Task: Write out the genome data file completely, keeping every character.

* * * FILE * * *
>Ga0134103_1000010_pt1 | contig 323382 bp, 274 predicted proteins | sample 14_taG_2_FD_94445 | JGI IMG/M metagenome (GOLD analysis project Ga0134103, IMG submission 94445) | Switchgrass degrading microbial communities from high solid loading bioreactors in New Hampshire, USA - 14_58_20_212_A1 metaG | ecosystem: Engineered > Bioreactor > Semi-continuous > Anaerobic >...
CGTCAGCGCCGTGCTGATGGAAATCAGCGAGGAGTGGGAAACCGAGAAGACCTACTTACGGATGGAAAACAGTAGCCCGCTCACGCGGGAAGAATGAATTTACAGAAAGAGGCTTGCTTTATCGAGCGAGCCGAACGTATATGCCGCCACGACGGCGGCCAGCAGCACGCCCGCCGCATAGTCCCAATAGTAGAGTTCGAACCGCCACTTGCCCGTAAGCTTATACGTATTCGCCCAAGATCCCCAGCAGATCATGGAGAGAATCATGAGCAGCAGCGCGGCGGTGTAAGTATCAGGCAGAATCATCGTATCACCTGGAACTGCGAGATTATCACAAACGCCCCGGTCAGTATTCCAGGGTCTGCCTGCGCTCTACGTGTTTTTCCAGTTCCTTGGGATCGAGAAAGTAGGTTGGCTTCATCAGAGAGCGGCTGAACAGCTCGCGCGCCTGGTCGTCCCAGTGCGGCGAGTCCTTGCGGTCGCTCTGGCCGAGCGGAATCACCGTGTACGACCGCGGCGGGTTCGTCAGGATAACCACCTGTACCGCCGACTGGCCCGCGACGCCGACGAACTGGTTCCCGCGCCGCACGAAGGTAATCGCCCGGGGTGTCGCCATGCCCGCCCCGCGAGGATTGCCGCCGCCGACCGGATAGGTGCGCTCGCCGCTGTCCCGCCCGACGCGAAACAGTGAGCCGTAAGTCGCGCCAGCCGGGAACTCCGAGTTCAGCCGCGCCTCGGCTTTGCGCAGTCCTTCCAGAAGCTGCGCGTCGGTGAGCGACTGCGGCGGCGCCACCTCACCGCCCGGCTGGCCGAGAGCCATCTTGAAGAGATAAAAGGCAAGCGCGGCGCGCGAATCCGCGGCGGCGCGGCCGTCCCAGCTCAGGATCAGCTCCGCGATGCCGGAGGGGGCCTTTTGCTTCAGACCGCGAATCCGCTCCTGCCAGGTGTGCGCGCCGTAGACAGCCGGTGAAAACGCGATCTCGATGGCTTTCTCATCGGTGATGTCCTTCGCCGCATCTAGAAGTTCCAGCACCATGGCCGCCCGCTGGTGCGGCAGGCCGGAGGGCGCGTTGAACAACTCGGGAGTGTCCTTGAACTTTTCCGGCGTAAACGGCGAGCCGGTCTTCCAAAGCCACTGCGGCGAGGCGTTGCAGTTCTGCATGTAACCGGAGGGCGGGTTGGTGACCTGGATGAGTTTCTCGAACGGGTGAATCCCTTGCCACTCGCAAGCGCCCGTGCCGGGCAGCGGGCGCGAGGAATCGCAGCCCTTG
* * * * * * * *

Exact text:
>Ga0134103_1000010_pt1 | contig 323382 bp, 274 predicted proteins | sample 14_taG_2_FD_94445 | JGI IMG/M metagenome (GOLD analysis project Ga0134103, IMG submission 94445) | Switchgrass degrading microbial communities from high solid loading bioreactors in New Hampshire, USA - 14_58_20_212_A1 metaG | ecosystem: Engineered > Bioreactor > Semi-continuous > Anaerobic >...
CGTCAGCGCCGTGCTGATGGAAATCAGCGAGGAGTGGGAAACCGAGAAGACCTACTTACGGATGGAAAACAGTAGCCCGCTCACGCGGGAAGAATGAATTTACAGAAAGAGGCTTGCTTTATCGAGCGAGCCGAACGTATATGCCGCCACGACGGCGGCCAGCAGCACGCCCGCCGCATAGTCCCAATAGTAGAGTTCGAACCGCCACTTGCCCGTAAGCTTATACGTATTCGCCCAAGATCCCCAGCAGATCATGGAGAGAATCATGAGCAGCAGCGCGGCGGTGTAAGTATCAGGCAGAATCATCGTATCACCTGGAACTGCGAGATTATCACAAACGCCCCGGTCAGTATTCCAGGGTCTGCCTGCGCTCTACGTGTTTTTCCAGTTCCTTGGGATCGAGAAAGTAGGTTGGCTTCATCAGAGAGCGGCTGAACAGCTCGCGCGCCTGGTCGTCCCAGTGCGGCGAGTCCTTGCGGTCGCTCTGGCCGAGCGGAATCACCGTGTACGACCGCGGCGGGTTCGTCAGGATAACCACCTGTACCGCCGACTGGCCCGCGACGCCGACGAACTGGTTCCCGCGCCGCACGAAGGTAATCGCCCGGGGTGTCGCCATGCCCGCCCCGCGAGGATTGCCGCCGCCGACCGGATAGGTGCGCTCGCCGCTGTCCCGCCCGACGCGAAACAGTGAGCCGTAAGTCGCGCCAGCCGGGAACTCCGAGTTCAGCCGCGCCTCGGCTTTGCGCAGTCCTTCCAGAAGCTGCGCGTCGGTGAGCGACTGCGGCGGCGCCACCTCACCGCCCGGCTGGCCGAGAGCCATCTTGAAGAGATAAAAGGCAAGCGCGGCGCGCGAATCCGCGGCGGCGCGGCCGTCCCAGCTCAGGATCAGCTCCGCGATGCCGGAGGGGGCCTTTTGCTTCAGACCGCGAATCCGCTCCTGCCAGGTGTGCGCGCCGTAGACAGCCGGTGAAAACGCGATCTCGATGGCTTTCTCATCGGTGATGTCCTTCGCCGCATCTAGAAGTTCCAGCACCATGGCCGCCCGCTGGTGCGGCAGGCCGGAGGGCGCGTTGAACAACTCGGGAGTGTCCTTGAACTTTTCCGGCGTAAACGGCGAGCCGGTCTTCCAAAGCCACTGCGGCGAGGCGTTGCAGTTCTGCATGTAACCGGAGGGCGGGTTGGTGACCTGGATGAGTTTCTCGAACGGGTGAATCCCTTGCCACTCGCAAGCGCCCGTGCCGGGCAGCGGGCGCGAGGAATCGCAGCCCTTG